• Susan Aronstein
Part of the Studies in Arthurian and Courtly Cultures book series (SACC)


On July 7, 2004 Touchstone Pictures launched Jerry Bruckheimer’s King Arthur, a film that promotional posters promised would reveal “the truth behind the myth.” In this promise, Bruckheimer’s film set itself against a long line of films featuring the once and future king; at the same time it continued a tradition stretching back to the earliest days of filmmaking, when “perhaps the most profound and complex resource of the cinemaits ability to give viewers access to events that happened when they were not there”combined with popular interest in the Arthurian materials to inspire filmmakers to return to the days of Camelot.1 From Edison to Bruckheimer, Hollywood has offered audiences a chance to relive the Arthurian past. Cinema Arthuriana, a term coined by Kevin J. Harty in 1987, includes a diverse cross section of films-American and European, popular and art-and covers the gamut of Arthurian subjects-the rise and fall of the Round Table, the adulterous love-triangles of Lancelot, Arthur, and Guenevere and Tristan, Mark, and Isolde, medieval and modern Grail Quests, the exploits of a Connecticut Yankee.2 This book’s main focus is a subset of these films-mostly mainstream products of industry studios or directors, aimed at a popular audience-that can be classified as Arthurian chronicles, set in the Middle Ages and recounting the rise and fall of the Round Table, or chivalric romances, set in either the past or the present, and using the structures of medieval Arthurian romance to tell the tale of a boy’s coming-of-age as a knight.3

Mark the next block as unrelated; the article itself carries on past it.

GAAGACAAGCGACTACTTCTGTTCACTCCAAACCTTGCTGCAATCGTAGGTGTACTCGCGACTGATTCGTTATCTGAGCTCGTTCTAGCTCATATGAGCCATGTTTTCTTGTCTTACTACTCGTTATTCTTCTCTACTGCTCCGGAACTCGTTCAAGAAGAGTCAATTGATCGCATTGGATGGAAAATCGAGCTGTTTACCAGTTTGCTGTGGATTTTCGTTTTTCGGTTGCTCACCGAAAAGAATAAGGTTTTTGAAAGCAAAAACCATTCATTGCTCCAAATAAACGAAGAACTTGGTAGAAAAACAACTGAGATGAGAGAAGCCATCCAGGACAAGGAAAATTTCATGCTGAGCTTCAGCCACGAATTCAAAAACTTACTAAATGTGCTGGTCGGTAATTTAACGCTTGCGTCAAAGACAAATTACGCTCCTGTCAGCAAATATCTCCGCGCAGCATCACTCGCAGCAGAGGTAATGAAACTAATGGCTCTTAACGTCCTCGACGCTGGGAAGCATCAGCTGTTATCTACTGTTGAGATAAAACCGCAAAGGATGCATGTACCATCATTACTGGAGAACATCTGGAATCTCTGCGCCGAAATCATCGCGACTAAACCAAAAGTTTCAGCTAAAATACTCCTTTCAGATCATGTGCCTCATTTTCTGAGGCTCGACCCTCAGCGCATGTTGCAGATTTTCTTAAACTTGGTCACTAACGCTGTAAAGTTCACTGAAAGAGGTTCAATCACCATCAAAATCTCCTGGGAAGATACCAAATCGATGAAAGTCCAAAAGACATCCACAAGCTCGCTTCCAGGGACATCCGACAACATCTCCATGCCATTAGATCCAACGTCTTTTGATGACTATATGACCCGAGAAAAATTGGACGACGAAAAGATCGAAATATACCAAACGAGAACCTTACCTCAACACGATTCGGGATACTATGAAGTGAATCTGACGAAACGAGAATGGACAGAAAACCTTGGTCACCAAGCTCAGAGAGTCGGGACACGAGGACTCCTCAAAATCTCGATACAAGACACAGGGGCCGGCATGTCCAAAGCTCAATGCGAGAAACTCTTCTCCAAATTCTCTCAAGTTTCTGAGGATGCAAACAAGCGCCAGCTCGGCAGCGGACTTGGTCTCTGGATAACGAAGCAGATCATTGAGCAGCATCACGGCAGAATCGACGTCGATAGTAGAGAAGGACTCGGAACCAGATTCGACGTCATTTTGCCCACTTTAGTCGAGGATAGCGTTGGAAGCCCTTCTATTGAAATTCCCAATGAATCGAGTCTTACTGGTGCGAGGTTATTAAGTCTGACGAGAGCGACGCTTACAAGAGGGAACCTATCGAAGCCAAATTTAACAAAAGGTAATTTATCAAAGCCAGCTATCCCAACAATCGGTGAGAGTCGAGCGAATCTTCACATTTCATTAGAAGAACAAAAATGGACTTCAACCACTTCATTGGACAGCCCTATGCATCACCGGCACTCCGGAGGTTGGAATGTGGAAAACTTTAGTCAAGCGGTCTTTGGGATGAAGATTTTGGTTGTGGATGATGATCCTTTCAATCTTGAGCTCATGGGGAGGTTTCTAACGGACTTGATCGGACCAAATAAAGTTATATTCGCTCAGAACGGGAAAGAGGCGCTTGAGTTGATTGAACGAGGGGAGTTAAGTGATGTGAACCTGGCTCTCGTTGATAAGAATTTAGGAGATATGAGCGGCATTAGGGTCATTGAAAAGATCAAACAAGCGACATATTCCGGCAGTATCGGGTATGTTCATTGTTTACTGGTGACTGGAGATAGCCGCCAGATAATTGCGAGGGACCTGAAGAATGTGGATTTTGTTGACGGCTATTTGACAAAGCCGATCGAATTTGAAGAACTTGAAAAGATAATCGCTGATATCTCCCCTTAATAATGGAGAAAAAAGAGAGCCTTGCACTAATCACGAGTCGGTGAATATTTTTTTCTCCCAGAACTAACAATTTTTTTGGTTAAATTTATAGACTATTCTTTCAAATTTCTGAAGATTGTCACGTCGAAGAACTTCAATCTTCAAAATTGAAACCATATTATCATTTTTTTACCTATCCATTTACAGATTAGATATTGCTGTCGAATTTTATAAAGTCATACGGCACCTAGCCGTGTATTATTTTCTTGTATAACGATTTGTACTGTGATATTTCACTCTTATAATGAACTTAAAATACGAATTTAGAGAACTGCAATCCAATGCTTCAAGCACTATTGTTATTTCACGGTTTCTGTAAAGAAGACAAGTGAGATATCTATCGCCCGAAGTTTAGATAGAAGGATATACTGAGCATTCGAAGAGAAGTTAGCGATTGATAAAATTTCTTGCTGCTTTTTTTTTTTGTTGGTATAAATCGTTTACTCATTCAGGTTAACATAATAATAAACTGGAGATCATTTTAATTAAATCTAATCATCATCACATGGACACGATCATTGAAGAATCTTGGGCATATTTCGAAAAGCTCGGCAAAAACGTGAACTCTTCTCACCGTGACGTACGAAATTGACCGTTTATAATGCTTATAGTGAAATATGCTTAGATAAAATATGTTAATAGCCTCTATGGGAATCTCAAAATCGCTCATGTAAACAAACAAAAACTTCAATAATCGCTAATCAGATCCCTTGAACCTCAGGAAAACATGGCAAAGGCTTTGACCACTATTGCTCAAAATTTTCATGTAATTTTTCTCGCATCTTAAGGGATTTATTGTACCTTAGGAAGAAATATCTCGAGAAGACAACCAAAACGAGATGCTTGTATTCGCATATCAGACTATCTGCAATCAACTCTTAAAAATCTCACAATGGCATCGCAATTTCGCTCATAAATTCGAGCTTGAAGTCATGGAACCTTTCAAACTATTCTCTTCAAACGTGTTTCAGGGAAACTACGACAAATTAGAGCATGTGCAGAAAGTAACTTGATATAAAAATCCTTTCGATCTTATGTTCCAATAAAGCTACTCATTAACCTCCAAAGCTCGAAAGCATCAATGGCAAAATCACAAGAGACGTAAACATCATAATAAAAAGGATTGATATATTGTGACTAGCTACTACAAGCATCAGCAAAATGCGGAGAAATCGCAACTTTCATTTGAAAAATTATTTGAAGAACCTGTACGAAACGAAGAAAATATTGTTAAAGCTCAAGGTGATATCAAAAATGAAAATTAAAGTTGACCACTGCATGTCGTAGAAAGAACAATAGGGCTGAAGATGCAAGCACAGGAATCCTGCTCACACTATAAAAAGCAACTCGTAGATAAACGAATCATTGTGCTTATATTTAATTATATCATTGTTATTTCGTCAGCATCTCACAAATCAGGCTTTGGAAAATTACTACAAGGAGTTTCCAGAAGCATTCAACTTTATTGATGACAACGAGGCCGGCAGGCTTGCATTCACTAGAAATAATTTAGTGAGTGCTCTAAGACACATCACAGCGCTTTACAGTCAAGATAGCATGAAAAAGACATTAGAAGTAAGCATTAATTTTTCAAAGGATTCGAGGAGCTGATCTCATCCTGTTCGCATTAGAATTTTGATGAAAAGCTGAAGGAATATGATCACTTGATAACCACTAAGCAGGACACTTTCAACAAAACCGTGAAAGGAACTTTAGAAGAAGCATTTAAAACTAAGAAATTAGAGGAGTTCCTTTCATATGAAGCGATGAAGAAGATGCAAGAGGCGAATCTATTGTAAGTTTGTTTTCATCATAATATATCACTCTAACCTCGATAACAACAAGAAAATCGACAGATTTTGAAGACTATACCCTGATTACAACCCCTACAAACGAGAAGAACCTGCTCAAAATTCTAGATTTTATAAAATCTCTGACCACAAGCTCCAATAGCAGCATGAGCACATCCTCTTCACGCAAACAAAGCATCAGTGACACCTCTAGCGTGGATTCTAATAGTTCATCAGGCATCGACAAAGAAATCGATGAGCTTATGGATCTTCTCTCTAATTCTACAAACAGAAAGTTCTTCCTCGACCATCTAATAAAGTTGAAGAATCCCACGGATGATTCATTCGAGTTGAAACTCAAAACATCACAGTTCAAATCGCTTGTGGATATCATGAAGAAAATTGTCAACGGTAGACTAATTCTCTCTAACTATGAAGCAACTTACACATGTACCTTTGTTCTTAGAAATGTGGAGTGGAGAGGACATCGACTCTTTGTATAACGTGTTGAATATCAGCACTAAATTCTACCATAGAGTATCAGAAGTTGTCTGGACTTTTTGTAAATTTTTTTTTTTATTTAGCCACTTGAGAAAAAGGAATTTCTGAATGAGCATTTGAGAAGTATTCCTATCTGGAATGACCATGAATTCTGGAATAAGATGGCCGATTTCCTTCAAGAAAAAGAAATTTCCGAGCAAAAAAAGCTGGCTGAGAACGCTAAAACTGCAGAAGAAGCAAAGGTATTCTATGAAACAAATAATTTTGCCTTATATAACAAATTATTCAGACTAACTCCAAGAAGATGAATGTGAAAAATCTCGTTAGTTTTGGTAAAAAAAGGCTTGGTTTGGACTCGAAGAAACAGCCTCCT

Round Table Popular Interest American Popular Culture Mainstream Product Male Hero 
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© Susan Aronstein 2005

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  • Susan Aronstein

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